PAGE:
Why Grants And Loan Differences Cause Friction





There are many different types of grants that are given out, especially during times like these, as the Covid-19 pandemic sweeps the globe. Many nations are busy handing out grants to small businesses and the people who own them, along with a lot of grant money being spent in myriad institutions like colleges, the arts, and so much more. The basic idea of a grant is that the money is a non-repayable fund. What this means, in a nutshell, is that it’s a gift. If someone grants a party money, that money is theirs and there are none of the proverbial strings attached.

This is typically why you will see such a disparity between amount. For instance, you might read something like “Government offers grants of $4,000 to small businesses” in one article, while reading, “Government backs small business loans of up to $100,000” in another. For most people, they might read this and think that something is off with the grant system. Why are grants so low, after all?

This explanation bears a further look, as many people, including regular citizens and even some large news organizations, are lashing out against the Nancy Pelosi-led HEROES Act (a proposed $3 trillion stimulus spending package) for focusing almost entirely on loans and not grants.

People who agree with the proposed spending package claim that the small loans are a good thing, because they’re giving a lot more money to small businesses. Though for a second, forget about who the recipients might be, which include lobbying groups. Instead, it’s important to focus on the difference here, to see how government is making its decisions in this regard.

So, let’s assume that the HEROES Act wanted to give out $50,000 grants, to 10,000 different businesses. That alone is half a billion dollars. Sure, a drop in the bucket in a stimulus bill that’s spending $3 trillion. But it’s also important to understand that the government will not be getting that money back. There is no way that they can recoup a grant. Once it’s given, it’s gone. Though on the flip side of that, if they were instead granting loans, it’s not lost money so much as it’s money put on hold. This, in theory, enables government to give more money to even more businesses, as the money comes attached with terms for businesses to repay the funds over time.

So we see that grants are gifts, whereas loans are repaid. What this leaves us with is a perpetual disparity between the amounts. Even the average person operates like this. If your friend or a family member asks for money, you will likely have little issue in giving them $20 you can spare, with no designs on getting that money back. Though if they asked for $1,000, you would be more reluctant to give that up and expect that it be repaid to you in a timely fashion.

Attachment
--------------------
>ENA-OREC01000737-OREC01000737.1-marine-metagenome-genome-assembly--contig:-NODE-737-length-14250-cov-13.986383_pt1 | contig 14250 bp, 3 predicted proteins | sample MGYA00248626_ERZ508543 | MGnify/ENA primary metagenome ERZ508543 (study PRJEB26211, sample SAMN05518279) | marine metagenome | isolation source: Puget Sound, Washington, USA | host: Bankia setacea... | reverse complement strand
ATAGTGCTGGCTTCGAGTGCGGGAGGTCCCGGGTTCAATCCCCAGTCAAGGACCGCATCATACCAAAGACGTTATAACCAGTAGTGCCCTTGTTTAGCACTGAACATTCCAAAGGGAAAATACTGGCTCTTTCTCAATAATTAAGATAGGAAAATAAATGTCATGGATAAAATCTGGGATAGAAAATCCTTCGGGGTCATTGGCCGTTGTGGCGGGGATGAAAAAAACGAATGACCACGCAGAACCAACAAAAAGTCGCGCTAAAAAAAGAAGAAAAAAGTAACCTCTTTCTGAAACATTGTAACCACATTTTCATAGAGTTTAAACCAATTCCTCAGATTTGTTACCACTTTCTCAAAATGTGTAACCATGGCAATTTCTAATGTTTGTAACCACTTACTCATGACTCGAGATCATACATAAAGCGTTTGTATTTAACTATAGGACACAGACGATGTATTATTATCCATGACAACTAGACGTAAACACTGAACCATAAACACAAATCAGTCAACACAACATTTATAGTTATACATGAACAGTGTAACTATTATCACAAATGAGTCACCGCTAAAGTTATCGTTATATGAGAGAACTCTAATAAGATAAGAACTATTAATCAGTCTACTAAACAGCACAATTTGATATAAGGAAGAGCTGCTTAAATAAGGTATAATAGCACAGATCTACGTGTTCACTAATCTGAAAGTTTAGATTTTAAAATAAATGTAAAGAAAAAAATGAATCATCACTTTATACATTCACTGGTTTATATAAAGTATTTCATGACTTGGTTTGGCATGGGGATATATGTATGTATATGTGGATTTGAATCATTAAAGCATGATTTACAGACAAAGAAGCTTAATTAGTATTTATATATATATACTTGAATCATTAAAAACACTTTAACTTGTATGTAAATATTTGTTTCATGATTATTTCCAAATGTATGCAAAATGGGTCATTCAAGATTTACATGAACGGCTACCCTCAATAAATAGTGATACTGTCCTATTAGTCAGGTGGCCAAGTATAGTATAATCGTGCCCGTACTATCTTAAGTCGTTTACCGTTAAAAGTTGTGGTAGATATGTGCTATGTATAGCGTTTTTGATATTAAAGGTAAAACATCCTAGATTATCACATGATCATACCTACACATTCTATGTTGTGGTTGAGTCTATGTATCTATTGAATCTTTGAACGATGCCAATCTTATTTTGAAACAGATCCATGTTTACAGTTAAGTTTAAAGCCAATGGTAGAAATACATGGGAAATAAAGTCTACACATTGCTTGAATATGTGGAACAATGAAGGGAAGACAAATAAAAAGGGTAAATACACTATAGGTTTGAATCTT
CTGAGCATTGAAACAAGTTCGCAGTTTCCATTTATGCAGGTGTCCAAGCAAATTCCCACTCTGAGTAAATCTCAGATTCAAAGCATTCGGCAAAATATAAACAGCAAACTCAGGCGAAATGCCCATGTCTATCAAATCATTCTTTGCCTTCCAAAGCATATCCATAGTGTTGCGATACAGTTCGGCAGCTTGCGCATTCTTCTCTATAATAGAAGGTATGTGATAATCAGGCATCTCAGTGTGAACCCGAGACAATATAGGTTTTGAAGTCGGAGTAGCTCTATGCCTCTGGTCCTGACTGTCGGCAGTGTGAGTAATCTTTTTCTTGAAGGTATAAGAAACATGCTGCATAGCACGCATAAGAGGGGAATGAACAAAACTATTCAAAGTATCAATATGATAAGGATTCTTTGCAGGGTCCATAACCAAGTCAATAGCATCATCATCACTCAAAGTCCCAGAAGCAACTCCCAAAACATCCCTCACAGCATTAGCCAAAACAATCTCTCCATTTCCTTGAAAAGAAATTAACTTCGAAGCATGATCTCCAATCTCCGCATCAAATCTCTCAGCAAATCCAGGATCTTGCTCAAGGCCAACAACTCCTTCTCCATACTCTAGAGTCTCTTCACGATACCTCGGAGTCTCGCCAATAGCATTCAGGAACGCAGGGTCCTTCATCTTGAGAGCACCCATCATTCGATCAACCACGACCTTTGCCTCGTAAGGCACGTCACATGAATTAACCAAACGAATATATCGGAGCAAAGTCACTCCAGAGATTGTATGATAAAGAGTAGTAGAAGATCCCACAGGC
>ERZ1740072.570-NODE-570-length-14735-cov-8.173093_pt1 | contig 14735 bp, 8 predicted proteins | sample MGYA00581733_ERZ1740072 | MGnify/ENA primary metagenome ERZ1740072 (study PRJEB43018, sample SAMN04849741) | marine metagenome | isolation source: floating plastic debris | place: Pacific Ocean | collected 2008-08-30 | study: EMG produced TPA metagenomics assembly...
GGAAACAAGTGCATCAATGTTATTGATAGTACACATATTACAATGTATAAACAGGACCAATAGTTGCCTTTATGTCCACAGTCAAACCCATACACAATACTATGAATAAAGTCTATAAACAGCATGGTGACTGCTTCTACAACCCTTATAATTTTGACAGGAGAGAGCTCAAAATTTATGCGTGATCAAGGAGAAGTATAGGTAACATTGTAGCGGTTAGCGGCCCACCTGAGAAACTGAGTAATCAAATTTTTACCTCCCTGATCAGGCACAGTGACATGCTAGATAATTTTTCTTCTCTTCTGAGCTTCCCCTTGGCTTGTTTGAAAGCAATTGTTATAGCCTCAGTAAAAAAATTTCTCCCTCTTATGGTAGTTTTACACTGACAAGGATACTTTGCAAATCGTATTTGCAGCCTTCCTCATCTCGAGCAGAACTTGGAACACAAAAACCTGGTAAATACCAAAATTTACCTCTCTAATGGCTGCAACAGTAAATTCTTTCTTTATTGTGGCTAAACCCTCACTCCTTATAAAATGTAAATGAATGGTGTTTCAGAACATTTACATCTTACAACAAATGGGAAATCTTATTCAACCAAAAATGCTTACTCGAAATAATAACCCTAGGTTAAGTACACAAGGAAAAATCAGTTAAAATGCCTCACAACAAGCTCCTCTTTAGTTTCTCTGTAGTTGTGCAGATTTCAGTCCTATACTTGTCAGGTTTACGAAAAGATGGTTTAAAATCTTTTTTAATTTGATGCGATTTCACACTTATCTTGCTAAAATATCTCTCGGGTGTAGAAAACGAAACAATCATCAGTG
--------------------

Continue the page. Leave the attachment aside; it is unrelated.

The reason this stuff needs to be thoroughly explained is that we’re dealing with tough financial times for tens of millions of people, and some outrage is starting to bubble its way to the surface regarding how government handles its grants and loans. People want more money given to more people, whereas government wants some sort of guarantee that they can recoup that money once it is given out. Agree or disagree, money isn’t magically created from thin air in unlimited supply.

The Nature of Helping

This brings us to the very nature of helping. Some may argue and contend that you’re not “helping” small businesses by simply giving them loans. They need grants. They cite the student loan mess that’s plaguing America as a reason that loans are more harmful than helpful. After all, there’s nearly a trillion dollars owed in student debt across the nation, with some students never being able to get ahead in life because they’re saddled with extreme debt. So a lot of people see this and can imagine a nation where small businesses had to act like students in order to stay afloat, and the damage that might end up causing in a few years.

So, are loans really helping people, or are they just a sneaky way government is going about sliding everyone into perpetual debt in order to increase the government coffers?

People are torn on this subject. The nature of helping would be to just give money away, though government isn’t a charity. It cannot go into insolvency, despite how many people need help. So we will continue to see loans given in much larger amounts than grants are given.




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